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The Pallikari of Nesmine Rifat

The Pallikari of Nesmine Rifat

In this sensuously defiant collection of new poems, the winner of the 2004 Grand Prix du Livre de Montréal expands and deepens a poetic ruse. In his critically acclaimed collections Saracen Island and Companion, David Solway took on the voice of a fictitious Greek poet named Andreas Karavis. The poems of these earlier two books were so artful and refreshingly immediate that many readers were convinced that they were authentic translations from the Greek.

For The Pallikari of Nesmine Rifat, a new book of ostensible translations, Solway adopts the persona of Karavis's spurned lover, Turkish Cypriot poet Nesmine Rifat and explores the aftermath of one of Karavis's love affairs. Lushly sexual and sparkling with wit and intelligence, these passionate lyrics take the form of undelivered letters, written by Rifat in the wake of Karavis's desertion and his eventual marriage to her rival Anna Zoumi.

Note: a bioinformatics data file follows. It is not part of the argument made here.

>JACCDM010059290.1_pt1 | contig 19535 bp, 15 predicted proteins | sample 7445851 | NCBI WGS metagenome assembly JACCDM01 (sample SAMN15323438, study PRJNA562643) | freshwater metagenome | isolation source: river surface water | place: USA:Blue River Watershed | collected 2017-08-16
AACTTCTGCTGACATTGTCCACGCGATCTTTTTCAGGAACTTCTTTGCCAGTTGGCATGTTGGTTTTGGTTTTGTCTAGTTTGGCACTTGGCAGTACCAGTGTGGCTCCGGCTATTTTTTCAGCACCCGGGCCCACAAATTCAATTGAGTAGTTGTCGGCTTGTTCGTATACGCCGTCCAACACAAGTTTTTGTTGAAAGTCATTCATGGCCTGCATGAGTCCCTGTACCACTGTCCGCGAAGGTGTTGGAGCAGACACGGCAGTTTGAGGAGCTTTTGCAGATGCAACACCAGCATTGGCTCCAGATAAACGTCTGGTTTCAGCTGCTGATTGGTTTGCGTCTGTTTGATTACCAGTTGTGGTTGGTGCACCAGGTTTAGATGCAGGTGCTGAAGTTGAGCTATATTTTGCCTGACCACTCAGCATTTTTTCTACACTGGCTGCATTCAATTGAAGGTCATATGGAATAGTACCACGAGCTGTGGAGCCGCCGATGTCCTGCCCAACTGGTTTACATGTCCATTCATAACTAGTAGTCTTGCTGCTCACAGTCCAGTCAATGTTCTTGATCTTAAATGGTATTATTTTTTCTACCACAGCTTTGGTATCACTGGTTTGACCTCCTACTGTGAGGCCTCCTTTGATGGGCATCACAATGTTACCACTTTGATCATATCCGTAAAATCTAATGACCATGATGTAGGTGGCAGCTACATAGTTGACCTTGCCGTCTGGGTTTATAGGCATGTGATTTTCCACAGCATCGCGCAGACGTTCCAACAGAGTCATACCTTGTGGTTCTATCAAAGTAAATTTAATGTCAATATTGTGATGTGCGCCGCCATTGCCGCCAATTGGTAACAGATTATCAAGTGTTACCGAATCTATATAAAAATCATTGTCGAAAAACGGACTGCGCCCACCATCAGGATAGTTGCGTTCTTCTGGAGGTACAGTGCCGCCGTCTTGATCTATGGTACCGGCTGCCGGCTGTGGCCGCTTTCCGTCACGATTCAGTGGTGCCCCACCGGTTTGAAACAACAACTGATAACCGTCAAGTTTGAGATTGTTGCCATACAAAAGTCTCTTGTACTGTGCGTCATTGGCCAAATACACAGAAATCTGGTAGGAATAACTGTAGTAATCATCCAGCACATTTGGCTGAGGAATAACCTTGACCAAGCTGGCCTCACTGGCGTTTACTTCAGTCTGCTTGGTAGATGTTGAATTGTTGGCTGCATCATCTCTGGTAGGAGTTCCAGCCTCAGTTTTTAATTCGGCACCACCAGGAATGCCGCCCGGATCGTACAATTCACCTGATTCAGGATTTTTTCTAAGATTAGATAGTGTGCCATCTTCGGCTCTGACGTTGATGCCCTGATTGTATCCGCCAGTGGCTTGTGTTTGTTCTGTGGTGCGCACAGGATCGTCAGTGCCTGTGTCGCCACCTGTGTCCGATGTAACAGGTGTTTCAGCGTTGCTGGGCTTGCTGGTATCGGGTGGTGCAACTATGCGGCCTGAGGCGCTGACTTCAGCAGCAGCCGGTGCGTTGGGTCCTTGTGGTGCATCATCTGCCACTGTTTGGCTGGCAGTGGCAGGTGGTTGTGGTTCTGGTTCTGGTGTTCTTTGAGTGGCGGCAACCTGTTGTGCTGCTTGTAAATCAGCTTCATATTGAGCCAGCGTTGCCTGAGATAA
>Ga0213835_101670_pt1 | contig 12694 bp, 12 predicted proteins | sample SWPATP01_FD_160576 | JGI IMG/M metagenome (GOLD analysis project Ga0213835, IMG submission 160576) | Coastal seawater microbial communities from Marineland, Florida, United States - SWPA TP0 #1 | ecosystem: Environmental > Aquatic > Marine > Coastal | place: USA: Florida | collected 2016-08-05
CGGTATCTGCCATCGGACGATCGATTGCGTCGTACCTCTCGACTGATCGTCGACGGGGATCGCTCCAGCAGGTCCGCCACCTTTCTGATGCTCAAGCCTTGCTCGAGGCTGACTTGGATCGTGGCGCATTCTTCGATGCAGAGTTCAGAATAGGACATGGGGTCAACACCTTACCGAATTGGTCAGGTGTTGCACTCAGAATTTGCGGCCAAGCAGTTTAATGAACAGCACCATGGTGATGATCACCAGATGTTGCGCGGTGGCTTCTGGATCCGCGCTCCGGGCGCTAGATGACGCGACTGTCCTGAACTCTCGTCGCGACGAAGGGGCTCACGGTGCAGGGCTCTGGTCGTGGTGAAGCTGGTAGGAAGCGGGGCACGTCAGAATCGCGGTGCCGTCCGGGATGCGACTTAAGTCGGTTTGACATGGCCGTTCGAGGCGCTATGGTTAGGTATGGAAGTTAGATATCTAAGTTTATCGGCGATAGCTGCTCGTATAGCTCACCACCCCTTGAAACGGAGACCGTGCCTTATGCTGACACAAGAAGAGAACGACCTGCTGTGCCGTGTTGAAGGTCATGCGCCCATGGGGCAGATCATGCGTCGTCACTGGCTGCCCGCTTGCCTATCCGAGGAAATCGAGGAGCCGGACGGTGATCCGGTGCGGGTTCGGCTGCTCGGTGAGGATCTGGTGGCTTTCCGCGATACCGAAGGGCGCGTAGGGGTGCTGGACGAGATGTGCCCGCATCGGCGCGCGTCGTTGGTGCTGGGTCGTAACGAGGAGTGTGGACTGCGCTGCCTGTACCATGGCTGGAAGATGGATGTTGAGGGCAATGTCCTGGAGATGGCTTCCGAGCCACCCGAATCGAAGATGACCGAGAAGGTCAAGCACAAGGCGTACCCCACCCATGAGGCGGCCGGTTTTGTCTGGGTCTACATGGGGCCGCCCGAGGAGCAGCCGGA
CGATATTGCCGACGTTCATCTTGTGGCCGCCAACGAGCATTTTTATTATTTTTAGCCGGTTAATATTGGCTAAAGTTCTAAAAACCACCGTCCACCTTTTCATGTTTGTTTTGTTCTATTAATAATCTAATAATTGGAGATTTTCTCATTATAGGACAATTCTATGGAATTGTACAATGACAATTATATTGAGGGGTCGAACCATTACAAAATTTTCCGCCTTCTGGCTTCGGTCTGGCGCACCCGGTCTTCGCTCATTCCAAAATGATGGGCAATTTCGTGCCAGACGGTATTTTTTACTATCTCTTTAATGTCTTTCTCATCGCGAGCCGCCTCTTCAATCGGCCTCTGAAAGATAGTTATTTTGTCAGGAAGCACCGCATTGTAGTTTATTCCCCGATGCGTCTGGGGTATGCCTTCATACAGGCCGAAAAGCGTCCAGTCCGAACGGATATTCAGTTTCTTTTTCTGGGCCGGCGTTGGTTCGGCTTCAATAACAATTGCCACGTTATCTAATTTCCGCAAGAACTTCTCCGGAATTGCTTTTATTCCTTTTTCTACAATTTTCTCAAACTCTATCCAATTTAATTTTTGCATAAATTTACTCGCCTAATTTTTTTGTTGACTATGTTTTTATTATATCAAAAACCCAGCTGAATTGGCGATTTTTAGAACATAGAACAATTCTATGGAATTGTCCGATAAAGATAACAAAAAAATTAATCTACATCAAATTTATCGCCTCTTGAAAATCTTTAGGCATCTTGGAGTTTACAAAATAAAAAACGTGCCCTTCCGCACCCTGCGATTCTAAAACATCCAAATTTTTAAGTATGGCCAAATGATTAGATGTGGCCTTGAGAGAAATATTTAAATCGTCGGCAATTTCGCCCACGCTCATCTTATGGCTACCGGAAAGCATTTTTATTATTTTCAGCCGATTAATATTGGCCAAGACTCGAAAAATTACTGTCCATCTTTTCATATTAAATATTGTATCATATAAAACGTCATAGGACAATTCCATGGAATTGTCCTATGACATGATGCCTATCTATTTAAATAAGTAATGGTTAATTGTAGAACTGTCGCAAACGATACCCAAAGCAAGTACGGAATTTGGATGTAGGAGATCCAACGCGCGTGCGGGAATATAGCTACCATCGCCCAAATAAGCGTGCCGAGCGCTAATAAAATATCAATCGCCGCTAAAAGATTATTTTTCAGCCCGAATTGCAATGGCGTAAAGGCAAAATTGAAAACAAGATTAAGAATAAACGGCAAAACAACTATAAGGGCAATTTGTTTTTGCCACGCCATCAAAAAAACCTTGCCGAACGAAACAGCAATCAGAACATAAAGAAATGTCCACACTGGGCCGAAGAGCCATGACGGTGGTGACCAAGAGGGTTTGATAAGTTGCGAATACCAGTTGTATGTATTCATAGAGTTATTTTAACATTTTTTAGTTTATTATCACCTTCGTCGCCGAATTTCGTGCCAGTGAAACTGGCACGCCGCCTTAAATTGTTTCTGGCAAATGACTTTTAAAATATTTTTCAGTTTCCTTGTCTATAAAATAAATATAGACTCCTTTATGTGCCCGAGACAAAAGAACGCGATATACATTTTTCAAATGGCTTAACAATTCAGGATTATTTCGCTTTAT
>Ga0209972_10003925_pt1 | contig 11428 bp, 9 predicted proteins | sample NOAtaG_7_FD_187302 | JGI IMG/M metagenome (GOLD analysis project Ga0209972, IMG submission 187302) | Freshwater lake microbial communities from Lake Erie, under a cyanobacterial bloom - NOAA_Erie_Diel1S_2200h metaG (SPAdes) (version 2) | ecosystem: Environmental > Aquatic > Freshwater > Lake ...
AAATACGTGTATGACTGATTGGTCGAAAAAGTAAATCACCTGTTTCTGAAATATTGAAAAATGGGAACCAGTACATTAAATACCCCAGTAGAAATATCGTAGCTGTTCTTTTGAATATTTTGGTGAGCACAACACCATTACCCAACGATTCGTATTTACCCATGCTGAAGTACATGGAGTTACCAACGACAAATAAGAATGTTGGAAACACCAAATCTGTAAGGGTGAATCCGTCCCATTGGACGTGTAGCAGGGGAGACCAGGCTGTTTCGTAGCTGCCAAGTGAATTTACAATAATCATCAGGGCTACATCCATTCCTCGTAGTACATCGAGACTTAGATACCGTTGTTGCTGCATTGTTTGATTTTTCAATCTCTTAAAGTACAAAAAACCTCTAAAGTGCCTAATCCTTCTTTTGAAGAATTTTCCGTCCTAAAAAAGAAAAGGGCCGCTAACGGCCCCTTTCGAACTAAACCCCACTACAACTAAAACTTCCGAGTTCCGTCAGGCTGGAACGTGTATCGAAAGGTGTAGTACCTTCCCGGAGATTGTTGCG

Solway portrays, with subtlety and sensitivity, a powerful woman and gifted poet undergoing a turbulent emotional journey. Moving from wrath and arrogant disdain, through bitterness and grief, to an acceptance of the love she cannot subdue, his female poet grows in both strength and art. As an intimate record of one woman's anguish, The Pallikari of Nesmine Rifat is a remarkable achievement — even more so when one recalls that the author is actually a man.


David Solway is one of Canada's most accomplished and respected poets. His many books include Modern Marriage (winner of the QSPELL Poetry Award), Education Lost (winner of the QSPELL Award for Non-Fiction), and Franklin's Passage (winner of the Grand Prix du Livre de Montréal). Also well known as a critic, he contributes regularly to the National Post and Atlantic Monthly as well as a wide variety of literary journals. He lives in Hudson, Quebec.

"Solway's obvious facility with language and form means some of the poems would transplant easily to any volume of verse by a woman." — Globe and Mail

"David Solway's book is definitely eccentric, and elegant in its own way." — Montreal Review of Books

80 pages
Pub date: February 28, 2005